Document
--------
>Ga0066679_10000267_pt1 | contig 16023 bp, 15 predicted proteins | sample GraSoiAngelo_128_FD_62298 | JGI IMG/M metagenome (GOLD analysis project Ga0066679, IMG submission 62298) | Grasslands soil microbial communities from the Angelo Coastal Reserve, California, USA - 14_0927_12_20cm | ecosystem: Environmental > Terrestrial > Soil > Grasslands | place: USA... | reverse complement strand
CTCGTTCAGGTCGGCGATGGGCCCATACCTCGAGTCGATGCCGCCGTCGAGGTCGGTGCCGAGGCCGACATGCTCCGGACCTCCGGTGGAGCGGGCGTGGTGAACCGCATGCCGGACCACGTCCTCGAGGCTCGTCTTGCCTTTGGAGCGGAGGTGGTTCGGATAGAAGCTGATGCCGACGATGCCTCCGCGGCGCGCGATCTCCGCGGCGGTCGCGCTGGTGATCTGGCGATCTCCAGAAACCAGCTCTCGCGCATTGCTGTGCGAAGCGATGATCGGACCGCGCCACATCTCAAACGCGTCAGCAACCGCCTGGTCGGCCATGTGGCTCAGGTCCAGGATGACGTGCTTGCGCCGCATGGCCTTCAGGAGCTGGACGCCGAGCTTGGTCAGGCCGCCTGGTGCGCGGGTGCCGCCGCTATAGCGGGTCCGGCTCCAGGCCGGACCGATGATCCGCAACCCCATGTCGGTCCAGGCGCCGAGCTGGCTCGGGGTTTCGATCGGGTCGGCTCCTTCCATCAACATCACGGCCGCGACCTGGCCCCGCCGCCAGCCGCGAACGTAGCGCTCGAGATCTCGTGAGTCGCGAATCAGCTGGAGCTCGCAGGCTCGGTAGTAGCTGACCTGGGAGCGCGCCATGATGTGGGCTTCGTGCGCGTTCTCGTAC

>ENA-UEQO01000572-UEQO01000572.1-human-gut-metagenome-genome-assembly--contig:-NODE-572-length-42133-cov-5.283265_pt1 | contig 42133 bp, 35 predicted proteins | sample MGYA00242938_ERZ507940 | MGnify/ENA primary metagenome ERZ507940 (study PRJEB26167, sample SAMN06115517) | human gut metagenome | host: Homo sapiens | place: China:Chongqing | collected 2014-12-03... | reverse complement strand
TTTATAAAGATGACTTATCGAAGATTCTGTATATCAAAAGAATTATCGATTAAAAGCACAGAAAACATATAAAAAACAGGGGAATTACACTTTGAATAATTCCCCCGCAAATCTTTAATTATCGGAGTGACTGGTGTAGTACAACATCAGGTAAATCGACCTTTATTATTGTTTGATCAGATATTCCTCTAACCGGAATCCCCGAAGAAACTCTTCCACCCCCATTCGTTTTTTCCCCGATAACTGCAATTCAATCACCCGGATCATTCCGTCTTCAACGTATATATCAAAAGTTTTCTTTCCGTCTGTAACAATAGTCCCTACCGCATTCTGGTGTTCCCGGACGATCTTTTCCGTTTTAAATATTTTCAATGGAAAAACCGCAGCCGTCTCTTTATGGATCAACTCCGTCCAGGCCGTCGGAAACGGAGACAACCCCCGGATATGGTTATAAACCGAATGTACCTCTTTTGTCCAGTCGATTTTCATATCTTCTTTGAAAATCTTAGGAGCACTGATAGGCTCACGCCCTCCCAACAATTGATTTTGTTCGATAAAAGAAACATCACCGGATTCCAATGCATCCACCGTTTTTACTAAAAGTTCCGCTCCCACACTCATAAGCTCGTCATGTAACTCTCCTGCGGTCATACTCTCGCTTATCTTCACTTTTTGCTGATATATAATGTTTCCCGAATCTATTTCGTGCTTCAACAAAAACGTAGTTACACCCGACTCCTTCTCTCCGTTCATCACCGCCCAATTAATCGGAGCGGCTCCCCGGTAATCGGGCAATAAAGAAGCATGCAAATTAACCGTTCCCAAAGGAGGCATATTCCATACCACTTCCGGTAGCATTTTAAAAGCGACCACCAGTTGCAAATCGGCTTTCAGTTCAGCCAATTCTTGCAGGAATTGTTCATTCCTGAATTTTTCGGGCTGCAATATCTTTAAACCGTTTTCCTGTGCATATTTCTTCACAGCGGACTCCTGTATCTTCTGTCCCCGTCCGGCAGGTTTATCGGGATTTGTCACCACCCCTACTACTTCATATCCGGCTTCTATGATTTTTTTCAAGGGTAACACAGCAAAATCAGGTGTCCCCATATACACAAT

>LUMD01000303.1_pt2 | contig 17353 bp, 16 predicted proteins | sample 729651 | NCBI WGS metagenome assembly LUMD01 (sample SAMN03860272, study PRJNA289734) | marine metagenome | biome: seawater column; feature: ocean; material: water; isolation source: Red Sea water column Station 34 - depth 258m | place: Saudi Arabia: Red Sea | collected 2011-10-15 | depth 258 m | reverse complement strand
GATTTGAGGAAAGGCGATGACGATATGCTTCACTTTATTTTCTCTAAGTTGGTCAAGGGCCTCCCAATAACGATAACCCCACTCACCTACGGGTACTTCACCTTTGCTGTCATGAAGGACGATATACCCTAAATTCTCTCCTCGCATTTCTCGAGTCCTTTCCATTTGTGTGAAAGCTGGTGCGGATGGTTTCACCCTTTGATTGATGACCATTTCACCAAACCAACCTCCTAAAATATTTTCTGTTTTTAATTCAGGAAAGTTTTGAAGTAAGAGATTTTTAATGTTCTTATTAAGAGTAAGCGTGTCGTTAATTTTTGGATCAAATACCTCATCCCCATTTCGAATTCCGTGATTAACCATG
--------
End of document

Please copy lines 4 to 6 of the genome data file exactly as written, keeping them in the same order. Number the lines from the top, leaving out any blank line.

TTTATAAAGATGACTTATCGAAGATTCTGTATATCAAAAGAATTATCGATTAAAAGCACAGAAAACATATAAAAAACAGGGGAATTACACTTTGAATAATTCCCCCGCAAATCTTTAATTATCGGAGTGACTGGTGTAGTACAACATCAGGTAAATCGACCTTTATTATTGTTTGATCAGATATTCCTCTAACCGGAATCCCCGAAGAAACTCTTCCACCCCCATTCGTTTTTTCCCCGATAACTGCAATTCAATCACCCGGATCATTCCGTCTTCAACGTATATATCAAAAGTTTTCTTTCCGTCTGTAACAATAGTCCCTACCGCATTCTGGTGTTCCCGGACGATCTTTTCCGTTTTAAATATTTTCAATGGAAAAACCGCAGCCGTCTCTTTATGGATCAACTCCGTCCAGGCCGTCGGAAACGGAGACAACCCCCGGATATGGTTATAAACCGAATGTACCTCTTTTGTCCAGTCGATTTTCATATCTTCTTTGAAAATCTTAGGAGCACTGATAGGCTCACGCCCTCCCAACAATTGATTTTGTTCGATAAAAGAAACATCACCGGATTCCAATGCATCCACCGTTTTTACTAAAAGTTCCGCTCCCACACTCATAAGCTCGTCATGTAACTCTCCTGCGGTCATACTCTCGCTTATCTTCACTTTTTGCTGATATATAATGTTTCCCGAATCTATTTCGTGCTTCAACAAAAACGTAGTTACACCCGACTCCTTCTCTCCGTTCATCACCGCCCAATTAATCGGAGCGGCTCCCCGGTAATCGGGCAATAAAGAAGCATGCAAATTAACCGTTCCCAAAGGAGGCATATTCCATACCACTTCCGGTAGCATTTTAAAAGCGACCACCAGTTGCAAATCGGCTTTCAGTTCAGCCAATTCTTGCAGGAATTGTTCATTCCTGAATTTTTCGGGCTGCAATATCTTTAAACCGTTTTCCTGTGCATATTTCTTCACAGCGGACTCCTGTATCTTCTGTCCCCGTCCGGCAGGTTTATCGGGATTTGTCACCACCCCTACTACTTCATATCCGGCTTCTATGATTTTTTTCAAGGGTAACACAGCAAAATCAGGTGTCCCCATATACACAAT

>LUMD01000303.1_pt2 | contig 17353 bp, 16 predicted proteins | sample 729651 | NCBI WGS metagenome assembly LUMD01 (sample SAMN03860272, study PRJNA289734) | marine metagenome | biome: seawater column; feature: ocean; material: water; isolation source: Red Sea water column Station 34 - depth 258m | place: Saudi Arabia: Red Sea | collected 2011-10-15 | depth 258 m | reverse complement strand
GATTTGAGGAAAGGCGATGACGATATGCTTCACTTTATTTTCTCTAAGTTGGTCAAGGGCCTCCCAATAACGATAACCCCACTCACCTACGGGTACTTCACCTTTGCTGTCATGAAGGACGATATACCCTAAATTCTCTCCTCGCATTTCTCGAGTCCTTTCCATTTGTGTGAAAGCTGGTGCGGATGGTTTCACCCTTTGATTGATGACCATTTCACCAAACCAACCTCCTAAAATATTTTCTGTTTTTAATTCAGGAAAGTTTTGAAGTAAGAGATTTTTAATGTTCTTATTAAGAGTAAGCGTGTCGTTAATTTTTGGATCAAATACCTCATCCCCATTTCGAATTCCGTGATTAACCATG